Forgiveness heals the forgiver

“Not forgiving is like swallowing poison and expecting the other person to die.” – Nelson Mandela

Forgiveness is essential if we want to move forward in our lives. I’ve met many people who are struggling to create a good life and underneath this block is the unwillingness to forgive someone in their past – whether it be a parent, an ex-partner or a friend. Sometimes they need to forgive themselves. Because they haven’t let go of the old wound, they are carry the baggage of toxic emotions around. If you’ve seen any of Masaru Emoto’s work with water crystals, you’ll know that toxic emotions have a profound negative effect on water … and we are mostly water.Toxic emotions are, basically, deadly. In order to feel joyful and optimistic and manifest what we desire, we must let go of toxic emotions.

Many people confuse forgiveness with forcing an “It’s ok, I’m over it” and allowing the relationship with the person to continue. This isn’t forgiveness. Forgiveness is acknowledging what happened and what was done to you, taking in any lessons you learned from the situation and then consciously letting go of the hurt, anger, sense of betrayal, abandonment or whatever other toxic emotions you’re holding. It doesn’t necessarily mean that you invite this person back into your life. Ask yourself “What is the lesson in this for me? What is the gift?” … there is always a gift.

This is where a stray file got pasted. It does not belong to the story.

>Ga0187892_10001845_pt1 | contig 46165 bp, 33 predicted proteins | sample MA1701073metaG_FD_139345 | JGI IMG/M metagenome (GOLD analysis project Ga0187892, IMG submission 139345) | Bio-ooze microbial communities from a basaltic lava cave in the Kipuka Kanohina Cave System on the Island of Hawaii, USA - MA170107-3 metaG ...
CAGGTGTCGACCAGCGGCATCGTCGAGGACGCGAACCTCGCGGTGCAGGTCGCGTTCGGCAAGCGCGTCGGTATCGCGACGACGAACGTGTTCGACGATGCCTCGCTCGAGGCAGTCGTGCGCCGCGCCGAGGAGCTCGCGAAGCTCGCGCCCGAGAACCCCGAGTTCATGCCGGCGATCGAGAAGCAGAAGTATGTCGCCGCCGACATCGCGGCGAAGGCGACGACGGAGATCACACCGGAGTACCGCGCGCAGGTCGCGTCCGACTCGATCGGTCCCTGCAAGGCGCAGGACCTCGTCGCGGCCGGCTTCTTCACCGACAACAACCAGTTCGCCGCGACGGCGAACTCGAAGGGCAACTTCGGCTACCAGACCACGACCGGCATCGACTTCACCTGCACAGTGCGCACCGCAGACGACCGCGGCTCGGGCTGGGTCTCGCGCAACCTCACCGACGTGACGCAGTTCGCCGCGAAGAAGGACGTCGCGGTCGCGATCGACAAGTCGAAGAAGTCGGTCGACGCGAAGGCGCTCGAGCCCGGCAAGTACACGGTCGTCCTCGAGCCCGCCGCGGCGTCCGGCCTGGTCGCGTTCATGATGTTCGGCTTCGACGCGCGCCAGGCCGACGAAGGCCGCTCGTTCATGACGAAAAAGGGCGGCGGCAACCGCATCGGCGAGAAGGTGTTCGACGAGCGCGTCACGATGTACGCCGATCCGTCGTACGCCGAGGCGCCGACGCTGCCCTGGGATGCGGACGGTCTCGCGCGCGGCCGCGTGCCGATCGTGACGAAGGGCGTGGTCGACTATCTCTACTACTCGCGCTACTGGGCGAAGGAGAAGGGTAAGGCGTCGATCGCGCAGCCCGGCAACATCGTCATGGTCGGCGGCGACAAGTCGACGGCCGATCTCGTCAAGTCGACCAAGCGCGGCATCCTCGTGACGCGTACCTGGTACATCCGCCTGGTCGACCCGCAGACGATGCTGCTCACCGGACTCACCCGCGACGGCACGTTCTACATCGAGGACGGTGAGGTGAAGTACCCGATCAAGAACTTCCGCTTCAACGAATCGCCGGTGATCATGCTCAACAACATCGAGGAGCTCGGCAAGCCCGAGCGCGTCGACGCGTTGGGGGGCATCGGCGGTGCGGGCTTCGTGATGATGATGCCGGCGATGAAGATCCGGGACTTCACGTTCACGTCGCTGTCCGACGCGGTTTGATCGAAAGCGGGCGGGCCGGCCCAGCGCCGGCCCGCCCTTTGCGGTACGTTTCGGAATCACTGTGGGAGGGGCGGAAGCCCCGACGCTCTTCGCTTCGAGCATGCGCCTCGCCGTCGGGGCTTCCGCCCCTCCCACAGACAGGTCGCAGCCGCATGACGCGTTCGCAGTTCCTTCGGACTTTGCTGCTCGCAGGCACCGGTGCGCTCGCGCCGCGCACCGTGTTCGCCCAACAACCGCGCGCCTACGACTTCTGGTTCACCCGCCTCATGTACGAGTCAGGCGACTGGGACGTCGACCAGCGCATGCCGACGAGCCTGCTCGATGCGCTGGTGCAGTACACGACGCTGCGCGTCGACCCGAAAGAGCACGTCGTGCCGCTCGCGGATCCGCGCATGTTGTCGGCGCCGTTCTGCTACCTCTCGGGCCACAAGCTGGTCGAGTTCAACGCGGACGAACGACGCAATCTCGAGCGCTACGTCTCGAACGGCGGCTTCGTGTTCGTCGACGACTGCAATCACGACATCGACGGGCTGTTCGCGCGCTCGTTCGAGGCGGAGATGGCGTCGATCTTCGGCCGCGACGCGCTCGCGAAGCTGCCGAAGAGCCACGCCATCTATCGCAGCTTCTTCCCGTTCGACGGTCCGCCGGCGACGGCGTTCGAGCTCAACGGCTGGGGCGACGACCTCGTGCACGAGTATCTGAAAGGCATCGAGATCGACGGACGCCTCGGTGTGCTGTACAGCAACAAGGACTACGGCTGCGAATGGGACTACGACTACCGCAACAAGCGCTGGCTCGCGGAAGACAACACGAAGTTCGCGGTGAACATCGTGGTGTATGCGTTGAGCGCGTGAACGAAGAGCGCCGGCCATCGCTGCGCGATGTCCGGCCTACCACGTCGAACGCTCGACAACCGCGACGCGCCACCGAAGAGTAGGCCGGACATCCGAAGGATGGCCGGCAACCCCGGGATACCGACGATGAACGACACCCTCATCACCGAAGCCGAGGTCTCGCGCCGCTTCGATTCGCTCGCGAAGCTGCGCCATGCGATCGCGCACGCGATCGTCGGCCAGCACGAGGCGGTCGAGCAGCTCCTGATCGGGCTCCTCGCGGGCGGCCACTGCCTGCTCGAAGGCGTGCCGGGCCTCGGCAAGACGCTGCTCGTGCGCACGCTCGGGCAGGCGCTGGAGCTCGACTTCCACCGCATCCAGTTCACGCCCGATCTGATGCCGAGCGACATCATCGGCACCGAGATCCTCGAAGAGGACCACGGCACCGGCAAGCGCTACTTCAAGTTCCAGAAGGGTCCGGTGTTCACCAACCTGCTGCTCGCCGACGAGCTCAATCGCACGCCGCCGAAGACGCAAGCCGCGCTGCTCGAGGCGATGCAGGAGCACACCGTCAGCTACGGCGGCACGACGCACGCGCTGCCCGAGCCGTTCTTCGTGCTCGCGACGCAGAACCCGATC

If you need to forgive yourself for something you have done, then ask yourself what the lesson is for you, make amends if you can to those affected, and then forgive yourself. We all make mistakes. Life is a school and we are here to learn, and we learn from our mistakes (trial and error), not from living perfect lives. By taking in the lesson from your mistake, you know you’ll never repeat it and that you’ve grown. If you don’t forgive yourself, you’ll hold feelings of guilt, shame and self-hatred around with you and punish yourself on an unconscious level in the future.

Forgiveness is probably the greatest human challenge. When we truly accept the other person for who they are, and their actions for what they are, and choose not to take it personally, then we are on our way to forgiveness. You know you’ve forgiven when you feel nothing but neutrality towards the person.  The Buddhists say that life is a series of “disillusionment”, meaning that as we go through life, we experience situations and events that wake us up to reality. When a person can take 100% responsibility for their own life, then forgiveness is much easier to accomplish. Forgiveness can be a process – we can’t always forgive immediately. However when we forgive, we cease being a victim.

So look for the lesson (the gift), move forward, let go of the old hurt and begin to focus on the future you want.